Its officials have already receive detailed forgery and detection training
27th June 2011: More than 27,000 forged travel or supporting documents used to support visa applications worldwide were detected by the UK Border Agency the previous year. Its officials have already receive detailed forgery and detection training.
The UKBA has also warned: ‘Where it uncovers fraud and forgery, the UK Border Agency will refuse an application’.
It will also ban the applicant from travel to the UK for 10 years and will refer applicants and agents to the police.
The assertion came after a suspected visa forgery ring in Bangladesh was smashed following an investigation by the UKBA and local police.
A large haul of fake visas, stolen passports and immigration stamps, which could have been used to attempt to illegally enter countries including the UK, was uncovered when police swooped on a forgery factory.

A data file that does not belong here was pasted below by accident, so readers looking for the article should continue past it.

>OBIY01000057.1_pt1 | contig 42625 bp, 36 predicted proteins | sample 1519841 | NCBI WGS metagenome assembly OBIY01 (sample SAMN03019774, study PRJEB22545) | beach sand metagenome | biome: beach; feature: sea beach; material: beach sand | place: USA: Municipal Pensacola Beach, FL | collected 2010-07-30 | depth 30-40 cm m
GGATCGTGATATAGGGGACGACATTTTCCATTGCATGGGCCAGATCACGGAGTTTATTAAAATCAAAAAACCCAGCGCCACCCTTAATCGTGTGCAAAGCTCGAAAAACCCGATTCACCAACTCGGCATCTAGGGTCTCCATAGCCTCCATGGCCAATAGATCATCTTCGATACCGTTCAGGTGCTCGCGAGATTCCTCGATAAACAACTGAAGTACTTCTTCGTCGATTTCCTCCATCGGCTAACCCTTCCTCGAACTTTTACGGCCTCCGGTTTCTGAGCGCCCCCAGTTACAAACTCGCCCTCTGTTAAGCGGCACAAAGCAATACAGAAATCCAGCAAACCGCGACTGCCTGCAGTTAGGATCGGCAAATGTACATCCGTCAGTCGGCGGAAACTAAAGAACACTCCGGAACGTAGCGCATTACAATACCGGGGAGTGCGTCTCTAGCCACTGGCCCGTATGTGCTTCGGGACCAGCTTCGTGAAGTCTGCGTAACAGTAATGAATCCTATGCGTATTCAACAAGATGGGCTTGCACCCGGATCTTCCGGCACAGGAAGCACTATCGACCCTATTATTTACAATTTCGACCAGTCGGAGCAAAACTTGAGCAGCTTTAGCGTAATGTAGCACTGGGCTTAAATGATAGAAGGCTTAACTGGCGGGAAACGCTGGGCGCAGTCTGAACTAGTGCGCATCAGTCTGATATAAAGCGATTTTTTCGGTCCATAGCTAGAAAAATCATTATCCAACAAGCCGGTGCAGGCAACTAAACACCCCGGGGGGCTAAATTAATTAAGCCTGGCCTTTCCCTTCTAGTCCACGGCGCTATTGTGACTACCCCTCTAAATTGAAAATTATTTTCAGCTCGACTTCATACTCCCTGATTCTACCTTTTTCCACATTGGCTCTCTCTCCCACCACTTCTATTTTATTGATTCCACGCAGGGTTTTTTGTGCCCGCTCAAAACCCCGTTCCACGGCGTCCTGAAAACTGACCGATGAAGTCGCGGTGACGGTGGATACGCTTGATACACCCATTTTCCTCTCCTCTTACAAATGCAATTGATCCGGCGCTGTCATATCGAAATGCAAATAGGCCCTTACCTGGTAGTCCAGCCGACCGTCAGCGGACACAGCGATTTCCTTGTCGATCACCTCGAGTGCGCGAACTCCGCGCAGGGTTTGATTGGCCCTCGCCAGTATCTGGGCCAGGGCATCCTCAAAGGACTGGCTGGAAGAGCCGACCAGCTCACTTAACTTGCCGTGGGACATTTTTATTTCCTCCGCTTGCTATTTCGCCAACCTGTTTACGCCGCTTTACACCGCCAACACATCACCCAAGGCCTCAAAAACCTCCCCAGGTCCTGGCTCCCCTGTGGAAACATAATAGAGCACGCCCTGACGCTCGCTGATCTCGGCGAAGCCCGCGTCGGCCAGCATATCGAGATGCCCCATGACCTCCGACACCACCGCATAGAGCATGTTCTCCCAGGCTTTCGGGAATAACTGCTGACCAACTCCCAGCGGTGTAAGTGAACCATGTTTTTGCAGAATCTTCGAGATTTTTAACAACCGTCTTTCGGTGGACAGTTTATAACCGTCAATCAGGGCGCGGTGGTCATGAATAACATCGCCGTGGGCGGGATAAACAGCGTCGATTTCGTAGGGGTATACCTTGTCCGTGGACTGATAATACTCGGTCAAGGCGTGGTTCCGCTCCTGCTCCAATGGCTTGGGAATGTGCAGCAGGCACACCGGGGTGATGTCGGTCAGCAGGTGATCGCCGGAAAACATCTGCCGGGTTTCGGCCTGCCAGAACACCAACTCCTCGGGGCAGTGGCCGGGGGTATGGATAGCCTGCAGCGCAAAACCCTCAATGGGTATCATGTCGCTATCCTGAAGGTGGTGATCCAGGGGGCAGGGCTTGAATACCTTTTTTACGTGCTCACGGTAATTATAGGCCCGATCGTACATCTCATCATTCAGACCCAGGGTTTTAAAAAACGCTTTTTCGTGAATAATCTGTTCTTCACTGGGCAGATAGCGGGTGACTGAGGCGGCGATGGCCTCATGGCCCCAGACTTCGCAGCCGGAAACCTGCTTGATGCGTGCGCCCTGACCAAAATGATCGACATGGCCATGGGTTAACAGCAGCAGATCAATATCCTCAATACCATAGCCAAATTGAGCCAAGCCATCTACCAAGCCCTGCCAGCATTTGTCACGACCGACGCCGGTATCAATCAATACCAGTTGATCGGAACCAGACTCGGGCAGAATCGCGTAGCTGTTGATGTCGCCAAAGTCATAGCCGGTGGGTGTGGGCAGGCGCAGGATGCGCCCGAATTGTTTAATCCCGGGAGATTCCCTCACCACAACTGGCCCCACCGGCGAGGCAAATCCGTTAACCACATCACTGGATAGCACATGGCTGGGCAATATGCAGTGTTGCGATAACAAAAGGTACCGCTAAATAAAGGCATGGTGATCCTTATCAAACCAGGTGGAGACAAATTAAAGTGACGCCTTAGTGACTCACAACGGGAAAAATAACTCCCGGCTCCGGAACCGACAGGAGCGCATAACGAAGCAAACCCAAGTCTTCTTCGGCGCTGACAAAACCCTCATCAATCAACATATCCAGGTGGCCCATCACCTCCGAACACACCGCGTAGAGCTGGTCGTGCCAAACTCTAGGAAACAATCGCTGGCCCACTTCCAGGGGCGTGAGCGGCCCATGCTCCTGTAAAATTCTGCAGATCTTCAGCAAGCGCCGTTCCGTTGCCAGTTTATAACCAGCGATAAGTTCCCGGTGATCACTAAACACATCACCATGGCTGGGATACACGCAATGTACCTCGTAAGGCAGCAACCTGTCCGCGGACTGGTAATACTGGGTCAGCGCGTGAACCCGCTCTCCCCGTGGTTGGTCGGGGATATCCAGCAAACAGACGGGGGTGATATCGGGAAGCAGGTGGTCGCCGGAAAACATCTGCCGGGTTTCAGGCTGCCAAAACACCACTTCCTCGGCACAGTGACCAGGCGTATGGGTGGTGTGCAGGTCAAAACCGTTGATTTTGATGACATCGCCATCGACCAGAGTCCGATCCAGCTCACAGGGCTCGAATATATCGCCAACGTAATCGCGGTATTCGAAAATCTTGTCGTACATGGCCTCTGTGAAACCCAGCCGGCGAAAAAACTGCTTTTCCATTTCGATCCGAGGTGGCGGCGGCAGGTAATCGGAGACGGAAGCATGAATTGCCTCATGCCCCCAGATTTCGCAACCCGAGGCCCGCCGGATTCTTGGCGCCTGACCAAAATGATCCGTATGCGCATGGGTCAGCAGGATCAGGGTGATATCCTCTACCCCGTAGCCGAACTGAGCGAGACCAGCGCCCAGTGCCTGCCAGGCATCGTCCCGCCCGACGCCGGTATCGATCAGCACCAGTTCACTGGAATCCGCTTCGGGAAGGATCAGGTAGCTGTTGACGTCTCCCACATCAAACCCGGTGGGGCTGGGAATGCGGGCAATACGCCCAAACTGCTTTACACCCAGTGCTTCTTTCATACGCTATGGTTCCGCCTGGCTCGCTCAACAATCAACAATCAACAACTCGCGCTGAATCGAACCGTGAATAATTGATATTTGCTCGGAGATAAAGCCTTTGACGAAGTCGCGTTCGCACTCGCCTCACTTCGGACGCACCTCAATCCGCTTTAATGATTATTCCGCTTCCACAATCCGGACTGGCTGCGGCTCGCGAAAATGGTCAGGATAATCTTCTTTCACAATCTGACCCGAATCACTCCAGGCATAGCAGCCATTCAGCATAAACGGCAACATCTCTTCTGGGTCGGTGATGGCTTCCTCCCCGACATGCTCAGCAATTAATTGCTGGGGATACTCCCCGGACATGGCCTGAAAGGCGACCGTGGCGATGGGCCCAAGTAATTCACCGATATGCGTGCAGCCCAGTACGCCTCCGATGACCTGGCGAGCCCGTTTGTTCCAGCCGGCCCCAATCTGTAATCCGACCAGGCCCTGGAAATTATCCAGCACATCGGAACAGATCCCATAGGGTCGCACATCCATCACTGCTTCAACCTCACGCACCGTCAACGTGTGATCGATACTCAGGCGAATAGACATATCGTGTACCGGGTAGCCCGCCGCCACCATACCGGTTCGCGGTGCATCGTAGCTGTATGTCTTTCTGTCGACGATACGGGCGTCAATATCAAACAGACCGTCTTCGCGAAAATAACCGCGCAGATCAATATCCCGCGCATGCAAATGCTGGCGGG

The UKBA claimed: `Eight people were arrested after a fake visa discovered by a UKBA officer in the capital Dhaka was traced back to the forgers’ base in the city of Sylhet in north east Bangladesh.
`Following the detection of the forged visa by an entry clearance officer, the agency’s RALON (risk and liaison overseas network) team in Dhaka worked with the US Embassy in Bangladesh and Bangladeshi police to trace the forgery back to the factory.
`Bangladeshi immigration special branch officers then moved in on the alleged forgers.
`The police investigation is ongoing’.
Regional director Chris Dix said: `We have made our border safer as a result of this operation.
‘We will not tolerate abuse of the UK’s immigration controls and this operation shows what we can achieve through close and effective co-operation with the Bangladesh authorities and other countries to target this kind of fraud.
‘The UK Border Agency has effective verification systems as part of the UK visa application process. Where it uncovers fraud and forgery, the UK Border Agency will refuse an application, ban the applicant from travel to the UK for 10 years and will refer applicants and agents to the Bangladeshi police.’